And once you leap into that kind of unknown, once you trust that God has sealed a covenant with you, why you are free to do all kinds of things. You are free to keep responding to the nudges of the Spirit. You are free to trust that there is an abundance in you that has yet to be born. You are free to speak the truth God gives you to speak. You are free to take on demons and be agents of healing. You are free to have a heart-to-heart with the powers-that-be; you are free to speak the yearnings of God’s heart, make known the ache of God’s heart, proclaim the hope in God’s heart…you are able to proclaim the concerns of THIS heart to the heart of power that has grown hard, knowing that the only thing that heart of stone may be able to do in return is to throw stones at you.

And still, in the midst of all that comes at us, we, just like Jesus, cling to hope, cling to the hope that surpasses human understanding knowing that big, immovable stones eventually get rolled away by LOVE and LIFE and a POWER that the powers-of-this-world cannot fathom nor understand. It’s the power that comes when you are not afraid to die because you trust in the promise and reality of resurrection.

That’s where we land on this Second Sunday in Lent. Having to confront a whole lot of things, personally, communally, societally that are diminishing the life and dignity of the most vulnerable among us; having to lean into trust; having to find our courage to know and claim and speak our prophetic voice in arenas that could do us great harm; having to trust that there is work for us to do, and that we will move forward, even when the Herods are on our tail.

There is just too much at stake. Jerusalems are everywhere, power-centers that needs to be redeemed, and people, anawim, that long for the fullness of life. You see, the elites may hold power, but they don’t hold life, because if you’re clinging to power and running from your kinship to your brothers and sisters, you have no capacity to throw your arms open wide and run headlong into the abundant life that God promises. Jesus knew that. That’s why he wants to gather them under his wing, and that’s why his heart grieves that they’re not willing to come.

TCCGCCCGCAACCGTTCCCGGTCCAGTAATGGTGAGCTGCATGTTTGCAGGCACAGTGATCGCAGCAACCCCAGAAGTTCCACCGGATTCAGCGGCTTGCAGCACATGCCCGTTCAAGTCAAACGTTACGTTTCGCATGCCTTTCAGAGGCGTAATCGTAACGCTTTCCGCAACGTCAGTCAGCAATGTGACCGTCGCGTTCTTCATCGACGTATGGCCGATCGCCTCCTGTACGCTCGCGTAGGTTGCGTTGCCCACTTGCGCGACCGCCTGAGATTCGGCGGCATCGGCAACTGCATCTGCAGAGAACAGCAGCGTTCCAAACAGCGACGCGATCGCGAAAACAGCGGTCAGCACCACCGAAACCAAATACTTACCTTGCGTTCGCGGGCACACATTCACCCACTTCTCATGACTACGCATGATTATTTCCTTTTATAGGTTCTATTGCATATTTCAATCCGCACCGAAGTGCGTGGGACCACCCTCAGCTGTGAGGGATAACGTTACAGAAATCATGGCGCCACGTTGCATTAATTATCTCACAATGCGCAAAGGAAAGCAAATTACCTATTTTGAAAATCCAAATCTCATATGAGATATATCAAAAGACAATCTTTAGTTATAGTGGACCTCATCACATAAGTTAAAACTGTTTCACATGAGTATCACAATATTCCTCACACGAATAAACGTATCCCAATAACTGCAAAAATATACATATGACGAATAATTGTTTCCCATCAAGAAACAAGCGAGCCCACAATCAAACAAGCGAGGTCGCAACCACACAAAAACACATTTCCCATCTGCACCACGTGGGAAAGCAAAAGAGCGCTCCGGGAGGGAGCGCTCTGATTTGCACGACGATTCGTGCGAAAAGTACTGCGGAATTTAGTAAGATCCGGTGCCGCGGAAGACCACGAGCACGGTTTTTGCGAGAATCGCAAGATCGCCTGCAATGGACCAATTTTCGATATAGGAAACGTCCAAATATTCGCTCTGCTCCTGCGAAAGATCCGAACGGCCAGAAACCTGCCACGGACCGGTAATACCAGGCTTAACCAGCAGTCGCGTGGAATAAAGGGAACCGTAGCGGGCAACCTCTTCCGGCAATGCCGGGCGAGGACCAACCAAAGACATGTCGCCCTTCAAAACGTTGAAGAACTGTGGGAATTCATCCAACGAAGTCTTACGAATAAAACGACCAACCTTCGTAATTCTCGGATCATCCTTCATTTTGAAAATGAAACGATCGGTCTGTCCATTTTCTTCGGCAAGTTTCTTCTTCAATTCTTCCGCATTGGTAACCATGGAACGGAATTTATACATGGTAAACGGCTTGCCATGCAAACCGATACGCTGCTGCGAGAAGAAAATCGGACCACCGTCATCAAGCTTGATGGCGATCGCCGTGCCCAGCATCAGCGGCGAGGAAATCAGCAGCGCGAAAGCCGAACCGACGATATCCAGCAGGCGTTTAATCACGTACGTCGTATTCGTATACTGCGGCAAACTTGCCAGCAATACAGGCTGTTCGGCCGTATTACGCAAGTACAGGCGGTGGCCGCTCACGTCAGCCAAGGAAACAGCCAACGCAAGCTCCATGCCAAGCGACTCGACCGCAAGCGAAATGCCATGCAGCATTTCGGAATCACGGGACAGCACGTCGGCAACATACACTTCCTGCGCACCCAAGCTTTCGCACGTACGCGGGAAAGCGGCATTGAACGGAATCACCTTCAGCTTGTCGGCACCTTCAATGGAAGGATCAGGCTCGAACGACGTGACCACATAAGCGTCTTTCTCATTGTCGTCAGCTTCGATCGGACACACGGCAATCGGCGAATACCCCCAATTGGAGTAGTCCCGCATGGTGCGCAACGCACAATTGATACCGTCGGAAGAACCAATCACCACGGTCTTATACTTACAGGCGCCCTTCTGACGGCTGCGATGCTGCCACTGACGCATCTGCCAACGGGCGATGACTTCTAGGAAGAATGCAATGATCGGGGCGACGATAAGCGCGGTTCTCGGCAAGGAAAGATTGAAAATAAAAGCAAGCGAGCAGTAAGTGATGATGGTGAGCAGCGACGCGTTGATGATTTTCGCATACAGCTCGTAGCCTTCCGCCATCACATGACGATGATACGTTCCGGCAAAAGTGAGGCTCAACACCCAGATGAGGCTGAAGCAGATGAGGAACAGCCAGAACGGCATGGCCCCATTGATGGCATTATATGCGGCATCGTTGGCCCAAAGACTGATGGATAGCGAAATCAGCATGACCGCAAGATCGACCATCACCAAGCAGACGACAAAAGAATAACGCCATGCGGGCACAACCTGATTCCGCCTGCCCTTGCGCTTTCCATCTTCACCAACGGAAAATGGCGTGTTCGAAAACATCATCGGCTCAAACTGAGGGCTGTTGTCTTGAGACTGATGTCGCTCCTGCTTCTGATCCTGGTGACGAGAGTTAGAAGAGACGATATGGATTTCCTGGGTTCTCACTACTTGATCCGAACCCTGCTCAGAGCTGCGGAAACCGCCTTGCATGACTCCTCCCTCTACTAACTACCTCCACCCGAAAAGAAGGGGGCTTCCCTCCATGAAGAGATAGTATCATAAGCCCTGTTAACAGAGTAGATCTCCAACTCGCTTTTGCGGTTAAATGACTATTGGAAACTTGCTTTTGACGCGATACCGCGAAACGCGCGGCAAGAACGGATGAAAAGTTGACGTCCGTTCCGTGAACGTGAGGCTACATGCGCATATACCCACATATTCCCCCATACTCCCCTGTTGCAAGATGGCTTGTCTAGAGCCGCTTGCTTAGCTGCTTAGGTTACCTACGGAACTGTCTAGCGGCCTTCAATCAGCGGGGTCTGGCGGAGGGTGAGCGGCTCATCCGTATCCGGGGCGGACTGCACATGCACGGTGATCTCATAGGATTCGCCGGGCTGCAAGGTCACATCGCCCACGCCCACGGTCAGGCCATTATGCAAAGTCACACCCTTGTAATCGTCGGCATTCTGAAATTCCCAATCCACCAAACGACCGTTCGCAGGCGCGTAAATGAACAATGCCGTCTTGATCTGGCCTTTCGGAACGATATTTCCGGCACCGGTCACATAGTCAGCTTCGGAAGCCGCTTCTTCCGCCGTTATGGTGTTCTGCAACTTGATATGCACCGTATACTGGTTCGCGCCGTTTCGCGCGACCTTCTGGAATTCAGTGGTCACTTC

So, what promise is God making to you that you cannot yet see and yet still must trust?

In your deepest and most terrifying darkness, what tangible signs might God be passing right before your eyes to indicate that God has indeed made covenant with you?

Where are you risking with the powers-that-be? Who is the Herod on your tail?

What demons are you being called to cast out? What healing are you being called to bring?

What prophetic voice is God calling you to claim? Where is the Jerusalem that you are called both to confront and to gather under your wing? How are you letting your heart ache when you encounter hearts of stone?

How are you trusting in resurrection knowing that a lot has to die to get there?

It’s Lent. No answers. Just a lot of questions. And courage, and grit, and a fierce, fierce hope that will pull us through, if we’ll but trust it. Amen.

The Rev. Cynthia K. R. Banks

St. Luke’s Episcopal Church, Boone, NC

February 21, 2016